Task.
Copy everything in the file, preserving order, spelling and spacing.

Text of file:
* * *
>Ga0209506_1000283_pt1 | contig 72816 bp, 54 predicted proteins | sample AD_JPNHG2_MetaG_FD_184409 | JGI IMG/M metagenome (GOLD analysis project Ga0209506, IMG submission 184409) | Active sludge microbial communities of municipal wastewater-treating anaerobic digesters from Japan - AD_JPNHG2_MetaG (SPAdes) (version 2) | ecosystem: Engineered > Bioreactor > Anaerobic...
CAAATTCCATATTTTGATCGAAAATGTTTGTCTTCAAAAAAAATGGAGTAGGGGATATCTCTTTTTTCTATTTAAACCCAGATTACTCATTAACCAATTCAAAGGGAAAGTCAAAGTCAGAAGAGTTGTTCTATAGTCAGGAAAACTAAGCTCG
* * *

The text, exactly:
>Ga0209506_1000283_pt1 | contig 72816 bp, 54 predicted proteins | sample AD_JPNHG2_MetaG_FD_184409 | JGI IMG/M metagenome (GOLD analysis project Ga0209506, IMG submission 184409) | Active sludge microbial communities of municipal wastewater-treating anaerobic digesters from Japan - AD_JPNHG2_MetaG (SPAdes) (version 2) | ecosystem: Engineered > Bioreactor > Anaerobic...
CAAATTCCATATTTTGATCGAAAATGTTTGTCTTCAAAAAAAATGGAGTAGGGGATATCTCTTTTTTCTATTTAAACCCAGATTACTCATTAACCAATTCAAAGGGAAAGTCAAAGTCAGAAGAGTTGTTCTATAGTCAGGAAAACTAAGCTCG